By Marga Salvador on December 12, 2015
The battle of neat vs messy is no more. Kathleen Vohs is a consumer psychologist and marketing professor from the University of Minnesota and she made a study on physical orderliness and disorderliness and their outward effects.
Vohs found that students made to work in a clean and organized environment were "cued to 'do the right thing’—that which is expected of you." Conversely, the freer and more unkempt environments inspired the breaking of tradition "which can produce fresh insights." Both subject groups were asked if they would donate to a charity and were offered a snack—either an apple or a chocolate bar— while they thought about it. The clean room subjects showed higher inclinations to be charitable and eat healthier by choosing the apple. The subjects incubated in the messy setting, working on desks scattered with paper, went for the chocolate.
On an institutional level, different industries require a mix of people in order to remain competitive. In fact, there have been recent findings that employees with varied desk organization patterns (one week neat, the next messy) have also shown to have a much more varied skill repertoire which make them appealing to potential employers. There are simple things you can do to your office, desk, or cubicle that can help you be more productive in an environment that is conducive to you and your workspace style.
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Round up the furniture
Whether you prefer messy or neat spaces, everyone needs furniture. If you have some liberty when it comes to decorating your workspace, direct your eye to more round-edged furniture as opposed to rectilinear pieces. The rounded furniture and their lack of sharp angles make them appear more comfortable and inviting. Having a workspace that is inviting and where you can envision yourself for long periods of time is important because majority of your day will be spent here. It's conducive to feel comfortable, physically and mentally.
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Sounds like productivity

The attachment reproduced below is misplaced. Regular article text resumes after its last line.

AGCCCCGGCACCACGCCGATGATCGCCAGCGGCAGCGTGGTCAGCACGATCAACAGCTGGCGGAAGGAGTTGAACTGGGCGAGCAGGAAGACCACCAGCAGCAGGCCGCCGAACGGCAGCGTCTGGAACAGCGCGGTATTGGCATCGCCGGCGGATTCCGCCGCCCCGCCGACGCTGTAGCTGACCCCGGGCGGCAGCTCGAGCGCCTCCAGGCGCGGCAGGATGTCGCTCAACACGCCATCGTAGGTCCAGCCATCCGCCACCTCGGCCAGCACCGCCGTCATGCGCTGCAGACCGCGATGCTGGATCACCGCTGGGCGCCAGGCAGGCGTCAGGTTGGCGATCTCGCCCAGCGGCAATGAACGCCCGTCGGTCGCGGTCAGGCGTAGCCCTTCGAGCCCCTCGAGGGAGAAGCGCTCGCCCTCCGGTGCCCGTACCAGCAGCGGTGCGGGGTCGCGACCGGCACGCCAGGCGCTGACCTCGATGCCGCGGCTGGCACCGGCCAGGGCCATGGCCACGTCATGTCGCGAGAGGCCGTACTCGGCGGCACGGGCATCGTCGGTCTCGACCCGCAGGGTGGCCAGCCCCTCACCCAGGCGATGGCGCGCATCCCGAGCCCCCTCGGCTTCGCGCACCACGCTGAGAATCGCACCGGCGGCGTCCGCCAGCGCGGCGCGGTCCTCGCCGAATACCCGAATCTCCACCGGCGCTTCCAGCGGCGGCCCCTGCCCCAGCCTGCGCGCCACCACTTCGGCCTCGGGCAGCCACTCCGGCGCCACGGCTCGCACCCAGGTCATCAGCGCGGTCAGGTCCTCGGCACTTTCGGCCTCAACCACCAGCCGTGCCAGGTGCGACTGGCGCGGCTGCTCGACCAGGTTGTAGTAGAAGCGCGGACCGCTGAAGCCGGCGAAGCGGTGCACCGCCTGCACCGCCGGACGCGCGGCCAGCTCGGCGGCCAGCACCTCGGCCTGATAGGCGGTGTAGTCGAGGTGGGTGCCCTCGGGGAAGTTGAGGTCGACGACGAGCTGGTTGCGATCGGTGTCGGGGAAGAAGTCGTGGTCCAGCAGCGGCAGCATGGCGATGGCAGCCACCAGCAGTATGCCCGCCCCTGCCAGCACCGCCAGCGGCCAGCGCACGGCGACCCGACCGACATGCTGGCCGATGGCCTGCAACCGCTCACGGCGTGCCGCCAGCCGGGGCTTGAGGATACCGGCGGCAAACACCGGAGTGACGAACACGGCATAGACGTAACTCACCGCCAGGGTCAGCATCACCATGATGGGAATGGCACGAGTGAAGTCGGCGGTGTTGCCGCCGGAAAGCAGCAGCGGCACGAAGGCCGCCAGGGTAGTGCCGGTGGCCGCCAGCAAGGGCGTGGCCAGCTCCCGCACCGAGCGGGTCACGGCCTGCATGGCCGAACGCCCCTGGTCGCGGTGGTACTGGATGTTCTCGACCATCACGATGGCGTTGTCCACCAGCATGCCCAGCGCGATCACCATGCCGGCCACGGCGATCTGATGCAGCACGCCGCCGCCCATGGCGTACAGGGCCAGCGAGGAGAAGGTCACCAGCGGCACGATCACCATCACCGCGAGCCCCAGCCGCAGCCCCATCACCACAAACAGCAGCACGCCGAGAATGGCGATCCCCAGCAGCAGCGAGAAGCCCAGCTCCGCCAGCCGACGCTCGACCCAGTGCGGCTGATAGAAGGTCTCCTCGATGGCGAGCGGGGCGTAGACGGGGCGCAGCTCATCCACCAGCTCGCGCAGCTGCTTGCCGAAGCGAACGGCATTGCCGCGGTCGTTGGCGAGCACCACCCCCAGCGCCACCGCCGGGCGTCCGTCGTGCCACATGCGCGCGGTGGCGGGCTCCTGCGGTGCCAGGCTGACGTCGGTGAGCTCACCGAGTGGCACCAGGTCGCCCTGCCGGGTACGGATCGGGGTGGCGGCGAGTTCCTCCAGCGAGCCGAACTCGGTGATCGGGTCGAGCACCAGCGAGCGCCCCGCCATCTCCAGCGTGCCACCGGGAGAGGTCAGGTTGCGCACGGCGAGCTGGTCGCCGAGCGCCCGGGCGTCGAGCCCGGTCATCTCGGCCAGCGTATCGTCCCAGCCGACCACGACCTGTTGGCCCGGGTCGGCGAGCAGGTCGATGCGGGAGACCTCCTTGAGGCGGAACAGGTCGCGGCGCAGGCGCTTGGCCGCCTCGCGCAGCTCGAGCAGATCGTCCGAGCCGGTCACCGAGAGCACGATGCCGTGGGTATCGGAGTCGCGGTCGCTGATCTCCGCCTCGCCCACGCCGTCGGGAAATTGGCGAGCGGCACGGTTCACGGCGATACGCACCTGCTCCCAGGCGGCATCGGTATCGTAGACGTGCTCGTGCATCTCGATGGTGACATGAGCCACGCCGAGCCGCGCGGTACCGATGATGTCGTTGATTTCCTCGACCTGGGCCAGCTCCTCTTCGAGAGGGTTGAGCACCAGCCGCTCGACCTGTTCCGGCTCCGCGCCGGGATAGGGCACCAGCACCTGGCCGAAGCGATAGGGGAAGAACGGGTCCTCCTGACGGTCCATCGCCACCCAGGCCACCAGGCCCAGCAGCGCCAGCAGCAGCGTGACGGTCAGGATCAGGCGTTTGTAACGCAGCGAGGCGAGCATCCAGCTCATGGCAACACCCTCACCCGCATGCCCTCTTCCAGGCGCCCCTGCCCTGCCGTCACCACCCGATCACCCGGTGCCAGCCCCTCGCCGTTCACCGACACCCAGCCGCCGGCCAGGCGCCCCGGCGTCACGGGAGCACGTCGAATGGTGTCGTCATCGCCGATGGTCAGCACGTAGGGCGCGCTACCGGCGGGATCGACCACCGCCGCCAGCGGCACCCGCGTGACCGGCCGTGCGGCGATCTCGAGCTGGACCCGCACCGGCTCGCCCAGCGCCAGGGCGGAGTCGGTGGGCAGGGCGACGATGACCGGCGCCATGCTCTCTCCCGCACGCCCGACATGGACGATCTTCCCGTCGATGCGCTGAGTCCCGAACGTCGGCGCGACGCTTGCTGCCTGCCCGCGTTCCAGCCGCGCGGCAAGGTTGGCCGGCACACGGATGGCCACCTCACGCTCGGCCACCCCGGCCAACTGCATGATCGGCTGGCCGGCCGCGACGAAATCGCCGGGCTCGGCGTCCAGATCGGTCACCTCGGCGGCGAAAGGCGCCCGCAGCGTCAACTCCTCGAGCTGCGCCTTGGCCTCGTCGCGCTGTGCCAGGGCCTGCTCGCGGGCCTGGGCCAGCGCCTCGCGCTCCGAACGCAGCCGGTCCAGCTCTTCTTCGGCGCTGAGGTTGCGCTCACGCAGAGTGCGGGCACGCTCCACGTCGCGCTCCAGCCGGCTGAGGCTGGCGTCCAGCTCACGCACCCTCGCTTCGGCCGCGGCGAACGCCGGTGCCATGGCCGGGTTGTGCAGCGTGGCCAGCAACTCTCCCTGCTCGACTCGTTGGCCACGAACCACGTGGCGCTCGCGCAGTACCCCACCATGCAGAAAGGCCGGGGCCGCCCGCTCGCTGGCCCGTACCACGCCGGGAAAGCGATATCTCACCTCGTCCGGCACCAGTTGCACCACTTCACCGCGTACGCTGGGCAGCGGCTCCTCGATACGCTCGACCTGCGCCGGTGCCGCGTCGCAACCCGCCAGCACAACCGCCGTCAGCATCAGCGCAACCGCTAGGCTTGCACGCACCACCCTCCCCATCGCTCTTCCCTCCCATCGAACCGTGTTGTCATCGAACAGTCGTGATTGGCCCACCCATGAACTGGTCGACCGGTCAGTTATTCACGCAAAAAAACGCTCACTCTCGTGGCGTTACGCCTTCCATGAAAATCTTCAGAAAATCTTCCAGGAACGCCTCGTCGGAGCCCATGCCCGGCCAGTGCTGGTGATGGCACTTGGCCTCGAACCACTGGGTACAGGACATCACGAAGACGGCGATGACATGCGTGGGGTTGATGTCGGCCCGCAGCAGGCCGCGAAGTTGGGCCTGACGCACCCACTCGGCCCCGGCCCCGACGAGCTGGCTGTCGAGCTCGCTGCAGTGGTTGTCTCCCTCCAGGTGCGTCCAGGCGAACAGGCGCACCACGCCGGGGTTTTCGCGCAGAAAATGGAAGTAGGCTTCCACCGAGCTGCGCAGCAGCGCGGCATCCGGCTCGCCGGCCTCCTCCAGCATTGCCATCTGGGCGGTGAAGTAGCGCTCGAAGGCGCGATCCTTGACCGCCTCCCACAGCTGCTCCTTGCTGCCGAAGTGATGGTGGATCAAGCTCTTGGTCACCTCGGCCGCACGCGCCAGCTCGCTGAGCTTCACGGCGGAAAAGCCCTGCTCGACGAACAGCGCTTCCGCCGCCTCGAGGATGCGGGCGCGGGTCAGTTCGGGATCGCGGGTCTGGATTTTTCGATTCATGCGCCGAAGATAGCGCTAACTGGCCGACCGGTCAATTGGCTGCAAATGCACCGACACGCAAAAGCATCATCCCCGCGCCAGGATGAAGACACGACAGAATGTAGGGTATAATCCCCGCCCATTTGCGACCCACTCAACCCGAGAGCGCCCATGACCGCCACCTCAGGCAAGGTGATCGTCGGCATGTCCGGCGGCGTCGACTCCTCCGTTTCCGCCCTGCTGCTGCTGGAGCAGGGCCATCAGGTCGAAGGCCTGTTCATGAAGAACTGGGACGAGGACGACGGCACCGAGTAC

If you are the type who puts their headphones on in order to drown out the rest of the office (and even if you aren't), try an ambient playlist. The cool sounds that are synonymous with cafes have been shown to help in data analysis. Conversely, high noise sounds can lead to the stifling of information processing. If you are they type who works better in silence, which is almost impossible to achieve in a busy office, the sounds of ambience might be everything you didn't know you needed. Playlists like Coffivity could be your cup of tea.
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Lights, color, action!
Glaring lights bouncing off of bright walls have been shown to induce feelings of lifelessness, anxiety, and a lack of productivity. Harsh, bright colors like yellow and red can shock the eyes and stunt psychological activity. Move in favor of muted colors that are subtle and fluid. Blues and greens promote idea generation while reds are associated with high attention to detail. Track lighting works when you want directed light coming from above without hitting the floor. Recessed lighting means the light bulbs are tucked back behind the ceiling so you avoid the round glares from the bulbs. You don't always consider the color and lighting of a room beyond your first impression, but if you are forced to encounter them day in-day out, they matter.
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A view of Mother Nature
After spending eight hours, five days a week staring at your computer screen or the never ending influx of paperwork, it's a good idea to give your eyes, and your mind, a break. You might not have been able to score an office with a view, or a window for that matter, but if your office address is near a park of sorts it will do much good to take some time every day and just take a stroll. If that isn't possible, you can bring nature to you. It's been proven that a few house plants or simple potted plants around the office can increase memory retention and lower stress levels.
Whether you are a neat freak or clutter bug, a desk dictator or a pile junkie, your workspace is your workspace. You do you.